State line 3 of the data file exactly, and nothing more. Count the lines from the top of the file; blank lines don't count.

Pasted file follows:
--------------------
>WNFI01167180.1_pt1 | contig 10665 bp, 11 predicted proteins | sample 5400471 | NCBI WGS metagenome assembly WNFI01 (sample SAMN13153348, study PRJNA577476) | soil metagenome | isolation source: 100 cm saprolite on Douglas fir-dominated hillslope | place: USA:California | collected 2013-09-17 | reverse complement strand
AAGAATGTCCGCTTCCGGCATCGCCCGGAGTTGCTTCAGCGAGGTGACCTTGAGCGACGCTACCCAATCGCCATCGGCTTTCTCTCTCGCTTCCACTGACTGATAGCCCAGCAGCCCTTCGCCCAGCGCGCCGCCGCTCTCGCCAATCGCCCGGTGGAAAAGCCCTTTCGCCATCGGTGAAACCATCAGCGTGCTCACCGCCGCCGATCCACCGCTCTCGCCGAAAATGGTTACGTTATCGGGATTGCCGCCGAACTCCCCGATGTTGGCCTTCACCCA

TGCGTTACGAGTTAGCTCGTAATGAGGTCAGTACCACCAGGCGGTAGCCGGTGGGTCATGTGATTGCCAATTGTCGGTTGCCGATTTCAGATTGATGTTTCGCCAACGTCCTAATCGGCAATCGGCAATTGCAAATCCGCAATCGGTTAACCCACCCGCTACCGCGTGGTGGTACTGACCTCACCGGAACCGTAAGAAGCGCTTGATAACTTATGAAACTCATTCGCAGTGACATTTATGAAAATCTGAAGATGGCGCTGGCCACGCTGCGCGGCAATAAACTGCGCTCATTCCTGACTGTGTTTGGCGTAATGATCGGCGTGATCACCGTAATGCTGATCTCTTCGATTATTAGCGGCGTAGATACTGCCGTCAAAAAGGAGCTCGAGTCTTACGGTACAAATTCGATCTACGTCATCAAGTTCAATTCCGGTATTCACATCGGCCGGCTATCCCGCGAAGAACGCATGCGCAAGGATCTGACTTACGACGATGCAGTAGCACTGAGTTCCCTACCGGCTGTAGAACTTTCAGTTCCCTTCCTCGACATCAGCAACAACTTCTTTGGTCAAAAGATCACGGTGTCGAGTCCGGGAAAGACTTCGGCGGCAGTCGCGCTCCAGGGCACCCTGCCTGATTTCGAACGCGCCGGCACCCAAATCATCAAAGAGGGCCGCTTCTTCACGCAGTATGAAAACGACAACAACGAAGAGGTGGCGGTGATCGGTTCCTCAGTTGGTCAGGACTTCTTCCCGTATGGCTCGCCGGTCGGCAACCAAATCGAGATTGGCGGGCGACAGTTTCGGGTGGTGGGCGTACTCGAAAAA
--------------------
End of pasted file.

TGCGTTACGAGTTAGCTCGTAATGAGGTCAGTACCACCAGGCGGTAGCCGGTGGGTCATGTGATTGCCAATTGTCGGTTGCCGATTTCAGATTGATGTTTCGCCAACGTCCTAATCGGCAATCGGCAATTGCAAATCCGCAATCGGTTAACCCACCCGCTACCGCGTGGTGGTACTGACCTCACCGGAACCGTAAGAAGCGCTTGATAACTTATGAAACTCATTCGCAGTGACATTTATGAAAATCTGAAGATGGCGCTGGCCACGCTGCGCGGCAATAAACTGCGCTCATTCCTGACTGTGTTTGGCGTAATGATCGGCGTGATCACCGTAATGCTGATCTCTTCGATTATTAGCGGCGTAGATACTGCCGTCAAAAAGGAGCTCGAGTCTTACGGTACAAATTCGATCTACGTCATCAAGTTCAATTCCGGTATTCACATCGGCCGGCTATCCCGCGAAGAACGCATGCGCAAGGATCTGACTTACGACGATGCAGTAGCACTGAGTTCCCTACCGGCTGTAGAACTTTCAGTTCCCTTCCTCGACATCAGCAACAACTTCTTTGGTCAAAAGATCACGGTGTCGAGTCCGGGAAAGACTTCGGCGGCAGTCGCGCTCCAGGGCACCCTGCCTGATTTCGAACGCGCCGGCACCCAAATCATCAAAGAGGGCCGCTTCTTCACGCAGTATGAAAACGACAACAACGAAGAGGTGGCGGTGATCGGTTCCTCAGTTGGTCAGGACTTCTTCCCGTATGGCTCGCCGGTCGGCAACCAAATCGAGATTGGCGGGCGACAGTTTCGGGTGGTGGGCGTACTCGAAAAA